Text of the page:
|Publication number||US6590256 B2|
|Application number||US 09/447,977|
|Publication date||Jul 8, 2003|
|Filing date||Nov 23, 1999|
|Priority date||Nov 27, 1998|
|Also published as||US20020190310|
|Publication number||09447977, 447977, US 6590256 B2, US 6590256B2, US-B2-6590256, US6590256 B2, US6590256B2|
|Original Assignee||Stmicroelectronics S.A.|
|Export Citation||BiBTeX, EndNote, RefMan|
|Patent Citations (5), Classifications (13), Legal Events (6)|
|External Links: USPTO, USPTO Assignment, Espacenet|
1. Field of the Invention
The present invention relates to the testing of integrated circuits and especially to the testing of EEPROM cells.
2. Discussion of the Related Art
Many electronic circuits use EEPROM cells to temporarily store data. FIG. 1 shows a simplified diagram of an EEPROM cell 10, which includes an N-channel MOS transistor 12, the source 13′ of which is connected to the drain 13″ of a floating gate MOS transistor 14. When several cells 10 are arranged in an array, drain 16 and gate 18 of a transistor 12 are, for example, respectively connected to a bit line and to a word line. The source of transistor 14 is connected to a reference terminal 20. Control gate 22 is connected to a control line 23. The floating gate is designated by reference 24.
FIGS. 2A and 2B respectively show a top view and a cross-section view of an embodiment of an EEPROM cell 10. Same references designate same elements as in FIG. 1. Cell 10 is formed on a lightly-doped P-type substrate 11. The gate of transistor 12, made of polysilicon, extends above an area separating two N-type doped regions, forming drain 16 and source 13′ of transistor 12. Gate 18 is separated from substrate 11 by silicon oxide 11′. Floating gate 24 of transistor 14, made of polysilicon, includes a main portion which extends above a heavily-doped N-type region forming control gate 22. The main portion of the floating gate is separated from area 22 by an oxide 22′. Floating gate 24 further includes two doped regions forming drain 13″ and source 20 of transistor 14. A second finger extends above a heavily-doped N-type region 25, connected to drain 13″. A thin oxide area 26 is located between the second finger of floating gate 24 and region 25, which forms a tunnel capacitor C2 between drain 13″ and floating gate 24. The writing of data into cell 10 corresponds to the injection of charges into floating gate 24 through tunnel capacitor C2 by the Fowler-Nordheim effect. The operation of cell 10 is, conventional and will not be further described herein.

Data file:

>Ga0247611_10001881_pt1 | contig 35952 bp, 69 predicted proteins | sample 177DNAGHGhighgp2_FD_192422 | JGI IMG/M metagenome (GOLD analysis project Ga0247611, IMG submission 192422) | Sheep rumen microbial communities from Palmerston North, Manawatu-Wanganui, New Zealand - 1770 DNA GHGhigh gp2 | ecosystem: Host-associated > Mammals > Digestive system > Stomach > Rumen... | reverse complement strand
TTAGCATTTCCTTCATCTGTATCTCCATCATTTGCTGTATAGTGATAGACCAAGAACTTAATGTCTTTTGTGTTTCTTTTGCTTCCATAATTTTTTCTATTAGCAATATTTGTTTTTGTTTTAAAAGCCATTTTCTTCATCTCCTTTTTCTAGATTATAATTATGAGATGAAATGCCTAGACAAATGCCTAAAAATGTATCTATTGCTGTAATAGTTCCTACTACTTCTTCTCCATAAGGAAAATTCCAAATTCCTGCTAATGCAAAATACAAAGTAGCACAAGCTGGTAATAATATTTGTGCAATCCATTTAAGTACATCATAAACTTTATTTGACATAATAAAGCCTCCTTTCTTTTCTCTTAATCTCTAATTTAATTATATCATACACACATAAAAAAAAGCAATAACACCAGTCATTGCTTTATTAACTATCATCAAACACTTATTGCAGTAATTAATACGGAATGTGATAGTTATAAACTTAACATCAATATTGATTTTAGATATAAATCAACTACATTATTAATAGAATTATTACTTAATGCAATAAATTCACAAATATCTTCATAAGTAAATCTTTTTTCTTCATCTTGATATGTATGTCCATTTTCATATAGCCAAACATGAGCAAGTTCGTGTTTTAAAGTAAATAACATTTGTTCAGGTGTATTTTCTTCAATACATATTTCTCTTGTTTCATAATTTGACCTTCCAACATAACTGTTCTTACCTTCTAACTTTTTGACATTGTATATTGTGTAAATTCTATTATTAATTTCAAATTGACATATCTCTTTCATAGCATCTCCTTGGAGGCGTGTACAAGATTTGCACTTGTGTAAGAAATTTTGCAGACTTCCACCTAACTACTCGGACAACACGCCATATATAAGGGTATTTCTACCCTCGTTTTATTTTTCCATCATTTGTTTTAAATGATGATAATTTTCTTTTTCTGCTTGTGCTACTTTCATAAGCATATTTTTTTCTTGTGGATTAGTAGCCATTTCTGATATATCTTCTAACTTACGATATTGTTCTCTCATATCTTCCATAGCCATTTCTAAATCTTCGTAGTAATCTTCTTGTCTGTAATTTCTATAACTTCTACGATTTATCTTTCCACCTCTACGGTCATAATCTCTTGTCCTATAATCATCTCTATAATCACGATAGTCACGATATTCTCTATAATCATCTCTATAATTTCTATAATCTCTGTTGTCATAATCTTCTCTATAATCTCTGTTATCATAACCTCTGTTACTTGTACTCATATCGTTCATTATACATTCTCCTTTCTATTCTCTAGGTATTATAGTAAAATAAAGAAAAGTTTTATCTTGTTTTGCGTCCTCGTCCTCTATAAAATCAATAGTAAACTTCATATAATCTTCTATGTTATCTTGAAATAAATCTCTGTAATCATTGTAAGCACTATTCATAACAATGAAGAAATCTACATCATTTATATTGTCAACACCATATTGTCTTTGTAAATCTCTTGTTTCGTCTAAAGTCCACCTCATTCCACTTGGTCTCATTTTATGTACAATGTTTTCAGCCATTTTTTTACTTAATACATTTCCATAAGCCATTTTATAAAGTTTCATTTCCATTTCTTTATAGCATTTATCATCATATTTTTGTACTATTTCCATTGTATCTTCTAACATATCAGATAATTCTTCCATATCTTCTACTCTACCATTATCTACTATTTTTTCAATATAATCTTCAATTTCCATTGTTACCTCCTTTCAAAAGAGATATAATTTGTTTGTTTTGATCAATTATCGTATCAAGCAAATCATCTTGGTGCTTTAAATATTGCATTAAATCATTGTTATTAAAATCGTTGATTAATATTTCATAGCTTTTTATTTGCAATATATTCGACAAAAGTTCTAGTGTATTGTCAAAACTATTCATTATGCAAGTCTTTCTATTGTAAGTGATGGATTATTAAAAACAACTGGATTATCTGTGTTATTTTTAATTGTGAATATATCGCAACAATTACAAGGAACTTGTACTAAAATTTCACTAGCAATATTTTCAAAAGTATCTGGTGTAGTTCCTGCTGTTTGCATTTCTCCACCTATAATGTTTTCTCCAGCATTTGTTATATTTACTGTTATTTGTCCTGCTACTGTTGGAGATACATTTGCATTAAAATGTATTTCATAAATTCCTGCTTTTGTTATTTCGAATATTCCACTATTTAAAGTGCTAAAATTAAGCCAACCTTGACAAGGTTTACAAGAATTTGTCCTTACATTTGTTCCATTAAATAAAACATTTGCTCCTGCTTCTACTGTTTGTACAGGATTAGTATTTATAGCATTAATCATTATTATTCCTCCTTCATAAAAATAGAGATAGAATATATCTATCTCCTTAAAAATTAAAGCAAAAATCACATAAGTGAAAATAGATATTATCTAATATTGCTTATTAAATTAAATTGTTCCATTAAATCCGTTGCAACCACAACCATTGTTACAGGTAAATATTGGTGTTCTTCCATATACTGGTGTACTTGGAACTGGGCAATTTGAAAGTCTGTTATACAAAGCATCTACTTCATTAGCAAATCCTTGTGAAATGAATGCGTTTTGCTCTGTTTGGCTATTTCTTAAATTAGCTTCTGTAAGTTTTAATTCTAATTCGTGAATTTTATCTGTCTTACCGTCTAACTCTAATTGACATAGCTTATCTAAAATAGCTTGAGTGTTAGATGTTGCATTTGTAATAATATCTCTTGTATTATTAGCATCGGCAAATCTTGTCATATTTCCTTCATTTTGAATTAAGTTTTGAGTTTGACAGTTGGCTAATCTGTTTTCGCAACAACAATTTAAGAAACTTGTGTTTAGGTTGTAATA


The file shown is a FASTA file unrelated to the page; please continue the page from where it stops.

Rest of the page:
FIG. 3 schematically shows a portion of a semiconductor wafer on which several chips 27, each including a great number of EEPROM cells 10, have been manufactured. Chips 27 are separated by chip cutting areas. It is important, before selling each of chips 27, to test the quality of all its EEPROM cells 10. In particular, the quality and aging stability of all tunnel capacitors C2 of EEPROM cells 10 is desired to be tested. Indeed, the oxide of the tunnel capacitors is very thin and its quality is critical for the cell operation. If, for any reason, for example, poor manufacturing, the tunnel oxide of at least one of capacitors C2 of a cell 10 of a circuit 11 is defective, the oxide can be punctured and develop a short-circuit after several write and read operations, and make circuit 27 non-functional. A conventional method to test the proper aging of all tunnel capacitors C2 consists of performing a great number of write and read operations in each of cells 10. This type of testing is extremely expensive and it can damage the tested structures. Another method consists of making test cells identical to the memory cells and of testing the aging thereon. However, if the number of test cells is limited, the obtained results may not be reliable. Indeed, if the probability of the defect is small, the analysis of the performances of a small number of test cells is insufficient to predict the performance of a great number of memory cells. It is possible to increase the value of this test by increasing the number of test cells, but the space taken by the test cells becomes significant, which is expensive. It thus appears to be impossible to perform a testing which properly reflects the quality of the tunnel oxide of all the floating gate transistors of an EEPROM memory of a chip.
An object of the present invention is to provide a test cell that provides a reliable indication of the quality of all the EEPROM cells of a chip.
Another object of the present invention is to provide such a test cell which can be implemented without increasing the size of the chip and without any additional cost.
To achieve these and other objects, the present invention provides a testing circuit made on a silicon wafer including a plurality of identical cells, each of which includes a primary capacitor of given characteristics, which includes a test capacitor of same characteristics as each primary capacitor and of surface at least equal to the sum of the surfaces of the primary capacitors.
According to an embodiment of the present invention, each cell includes several primary capacitors of distinct types, and the testing circuit includes a number of test capacitors equal to the number of primary capacitors of each cell, each test capacitor having the same characteristics as the primary capacitors of a given type, the test capacitors being interconnected like the primary capacitors.
According to an embodiment of the present invention, the testing circuit is formed on a wafer, the cells of which are EEPROM cells, each including three primary capacitors corresponding to a capacitor between the floating gates and of control series-connected with a tunnel capacitor, itself connected in parallel with a capacitor between the floating gate and the substrate, and which includes three test capacitors.
According to an embodiment of the present invention, the testing circuit is located on an area of the wafer in which a separation cutting of the chips is performed.